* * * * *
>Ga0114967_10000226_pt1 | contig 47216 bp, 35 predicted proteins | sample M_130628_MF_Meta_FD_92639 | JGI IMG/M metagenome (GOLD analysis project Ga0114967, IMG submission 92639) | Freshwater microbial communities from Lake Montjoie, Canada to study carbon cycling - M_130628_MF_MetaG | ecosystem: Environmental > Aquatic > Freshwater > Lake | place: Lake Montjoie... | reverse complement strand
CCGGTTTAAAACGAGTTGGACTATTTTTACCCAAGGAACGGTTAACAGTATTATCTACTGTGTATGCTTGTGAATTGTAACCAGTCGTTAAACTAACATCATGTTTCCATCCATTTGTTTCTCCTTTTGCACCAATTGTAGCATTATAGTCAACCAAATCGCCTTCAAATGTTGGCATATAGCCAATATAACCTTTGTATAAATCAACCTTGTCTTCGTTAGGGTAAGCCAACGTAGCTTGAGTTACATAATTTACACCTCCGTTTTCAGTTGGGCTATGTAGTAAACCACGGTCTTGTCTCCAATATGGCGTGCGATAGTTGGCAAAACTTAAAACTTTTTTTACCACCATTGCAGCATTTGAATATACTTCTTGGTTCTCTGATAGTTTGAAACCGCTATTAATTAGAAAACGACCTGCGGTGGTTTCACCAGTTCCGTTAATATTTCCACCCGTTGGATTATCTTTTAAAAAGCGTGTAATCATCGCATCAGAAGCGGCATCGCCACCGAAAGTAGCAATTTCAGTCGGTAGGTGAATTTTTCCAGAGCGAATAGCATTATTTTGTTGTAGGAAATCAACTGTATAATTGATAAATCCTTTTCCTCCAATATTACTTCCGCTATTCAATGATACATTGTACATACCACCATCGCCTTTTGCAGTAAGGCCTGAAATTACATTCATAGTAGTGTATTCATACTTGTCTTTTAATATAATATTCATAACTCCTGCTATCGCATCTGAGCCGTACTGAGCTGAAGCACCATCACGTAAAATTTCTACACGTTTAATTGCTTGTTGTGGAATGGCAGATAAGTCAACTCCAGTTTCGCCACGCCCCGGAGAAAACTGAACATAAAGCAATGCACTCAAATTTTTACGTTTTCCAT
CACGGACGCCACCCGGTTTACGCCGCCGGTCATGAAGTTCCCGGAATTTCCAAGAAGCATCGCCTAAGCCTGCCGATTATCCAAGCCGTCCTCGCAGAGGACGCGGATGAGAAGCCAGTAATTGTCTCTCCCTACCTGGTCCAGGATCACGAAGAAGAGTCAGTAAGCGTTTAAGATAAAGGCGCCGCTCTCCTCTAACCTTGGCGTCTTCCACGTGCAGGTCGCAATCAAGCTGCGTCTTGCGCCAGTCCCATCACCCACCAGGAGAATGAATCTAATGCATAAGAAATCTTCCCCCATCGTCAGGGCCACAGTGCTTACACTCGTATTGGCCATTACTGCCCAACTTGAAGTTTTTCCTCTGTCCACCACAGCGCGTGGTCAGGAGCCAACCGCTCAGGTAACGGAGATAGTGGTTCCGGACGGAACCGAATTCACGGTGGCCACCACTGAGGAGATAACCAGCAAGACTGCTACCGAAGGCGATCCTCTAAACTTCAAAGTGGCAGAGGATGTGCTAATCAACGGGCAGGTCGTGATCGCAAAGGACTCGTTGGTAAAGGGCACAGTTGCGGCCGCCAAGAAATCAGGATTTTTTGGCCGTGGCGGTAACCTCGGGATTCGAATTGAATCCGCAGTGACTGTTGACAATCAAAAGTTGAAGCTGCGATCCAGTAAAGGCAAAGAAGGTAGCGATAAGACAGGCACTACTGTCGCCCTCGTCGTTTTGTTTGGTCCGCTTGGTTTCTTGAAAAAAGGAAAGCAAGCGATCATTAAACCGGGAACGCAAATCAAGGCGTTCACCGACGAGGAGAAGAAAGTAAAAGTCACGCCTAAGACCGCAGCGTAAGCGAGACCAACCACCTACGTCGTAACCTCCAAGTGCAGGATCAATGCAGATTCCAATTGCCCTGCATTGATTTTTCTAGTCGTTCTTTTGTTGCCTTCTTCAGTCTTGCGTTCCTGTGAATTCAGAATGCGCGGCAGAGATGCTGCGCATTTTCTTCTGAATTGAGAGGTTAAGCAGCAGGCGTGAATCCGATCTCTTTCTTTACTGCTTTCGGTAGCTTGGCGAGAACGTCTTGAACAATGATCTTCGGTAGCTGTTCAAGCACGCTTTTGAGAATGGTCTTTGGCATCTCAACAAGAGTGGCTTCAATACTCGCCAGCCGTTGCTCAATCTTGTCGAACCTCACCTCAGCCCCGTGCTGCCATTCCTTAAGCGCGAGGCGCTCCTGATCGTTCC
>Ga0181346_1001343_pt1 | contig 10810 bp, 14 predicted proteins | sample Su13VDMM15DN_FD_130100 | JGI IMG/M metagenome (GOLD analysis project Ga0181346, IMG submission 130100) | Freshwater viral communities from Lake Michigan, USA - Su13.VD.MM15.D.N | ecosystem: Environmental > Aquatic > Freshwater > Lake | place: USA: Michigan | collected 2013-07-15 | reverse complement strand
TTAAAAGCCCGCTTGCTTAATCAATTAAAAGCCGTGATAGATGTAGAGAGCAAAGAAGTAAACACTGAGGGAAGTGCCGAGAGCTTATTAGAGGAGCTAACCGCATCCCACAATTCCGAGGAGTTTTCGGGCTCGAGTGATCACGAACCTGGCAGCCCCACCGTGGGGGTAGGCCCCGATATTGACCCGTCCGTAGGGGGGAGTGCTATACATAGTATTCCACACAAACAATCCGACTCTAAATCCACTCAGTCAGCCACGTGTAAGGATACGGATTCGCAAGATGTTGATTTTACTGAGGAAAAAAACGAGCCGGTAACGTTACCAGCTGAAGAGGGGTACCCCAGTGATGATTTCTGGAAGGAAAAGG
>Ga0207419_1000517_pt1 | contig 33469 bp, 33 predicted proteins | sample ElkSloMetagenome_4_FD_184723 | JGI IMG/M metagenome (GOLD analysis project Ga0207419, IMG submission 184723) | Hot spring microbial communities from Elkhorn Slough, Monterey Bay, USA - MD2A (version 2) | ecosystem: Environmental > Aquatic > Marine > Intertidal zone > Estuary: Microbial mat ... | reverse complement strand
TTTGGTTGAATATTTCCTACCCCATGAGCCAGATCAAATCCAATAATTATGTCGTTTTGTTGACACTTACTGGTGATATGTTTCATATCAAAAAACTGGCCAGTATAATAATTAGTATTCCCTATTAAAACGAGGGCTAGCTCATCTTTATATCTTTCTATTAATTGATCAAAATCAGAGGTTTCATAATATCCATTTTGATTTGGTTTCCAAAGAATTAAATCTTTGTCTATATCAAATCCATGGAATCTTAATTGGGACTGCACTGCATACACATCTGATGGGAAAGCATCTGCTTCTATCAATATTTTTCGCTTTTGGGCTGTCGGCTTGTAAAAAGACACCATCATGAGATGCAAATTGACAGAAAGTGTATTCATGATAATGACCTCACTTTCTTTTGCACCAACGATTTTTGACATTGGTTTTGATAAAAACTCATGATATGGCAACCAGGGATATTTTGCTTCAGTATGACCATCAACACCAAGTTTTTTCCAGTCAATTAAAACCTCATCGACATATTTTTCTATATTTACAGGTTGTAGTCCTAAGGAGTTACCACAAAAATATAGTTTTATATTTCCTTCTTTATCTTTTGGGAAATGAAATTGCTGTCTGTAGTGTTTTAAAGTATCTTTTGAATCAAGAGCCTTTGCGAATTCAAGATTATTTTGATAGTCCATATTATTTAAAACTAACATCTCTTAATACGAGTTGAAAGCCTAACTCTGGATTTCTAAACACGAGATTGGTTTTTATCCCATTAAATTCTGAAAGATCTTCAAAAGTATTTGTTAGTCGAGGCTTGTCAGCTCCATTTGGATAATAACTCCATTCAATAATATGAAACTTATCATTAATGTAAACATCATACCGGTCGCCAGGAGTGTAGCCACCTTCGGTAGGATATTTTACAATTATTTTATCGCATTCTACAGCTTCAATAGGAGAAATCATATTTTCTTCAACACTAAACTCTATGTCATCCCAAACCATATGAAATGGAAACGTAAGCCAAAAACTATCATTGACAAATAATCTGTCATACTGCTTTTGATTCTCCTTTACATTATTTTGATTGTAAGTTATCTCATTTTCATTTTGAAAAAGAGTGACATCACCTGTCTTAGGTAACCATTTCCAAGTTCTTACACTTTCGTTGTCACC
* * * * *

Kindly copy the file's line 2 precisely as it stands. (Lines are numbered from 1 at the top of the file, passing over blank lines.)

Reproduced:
CCGGTTTAAAACGAGTTGGACTATTTTTACCCAAGGAACGGTTAACAGTATTATCTACTGTGTATGCTTGTGAATTGTAACCAGTCGTTAAACTAACATCATGTTTCCATCCATTTGTTTCTCCTTTTGCACCAATTGTAGCATTATAGTCAACCAAATCGCCTTCAAATGTTGGCATATAGCCAATATAACCTTTGTATAAATCAACCTTGTCTTCGTTAGGGTAAGCCAACGTAGCTTGAGTTACATAATTTACACCTCCGTTTTCAGTTGGGCTATGTAGTAAACCACGGTCTTGTCTCCAATATGGCGTGCGATAGTTGGCAAAACTTAAAACTTTTTTTACCACCATTGCAGCATTTGAATATACTTCTTGGTTCTCTGATAGTTTGAAACCGCTATTAATTAGAAAACGACCTGCGGTGGTTTCACCAGTTCCGTTAATATTTCCACCCGTTGGATTATCTTTTAAAAAGCGTGTAATCATCGCATCAGAAGCGGCATCGCCACCGAAAGTAGCAATTTCAGTCGGTAGGTGAATTTTTCCAGAGCGAATAGCATTATTTTGTTGTAGGAAATCAACTGTATAATTGATAAATCCTTTTCCTCCAATATTACTTCCGCTATTCAATGATACATTGTACATACCACCATCGCCTTTTGCAGTAAGGCCTGAAATTACATTCATAGTAGTGTATTCATACTTGTCTTTTAATATAATATTCATAACTCCTGCTATCGCATCTGAGCCGTACTGAGCTGAAGCACCATCACGTAAAATTTCTACACGTTTAATTGCTTGTTGTGGAATGGCAGATAAGTCAACTCCAGTTTCGCCACGCCCCGGAGAAAACTGAACATAAAGCAATGCACTCAAATTTTTACGTTTTCCAT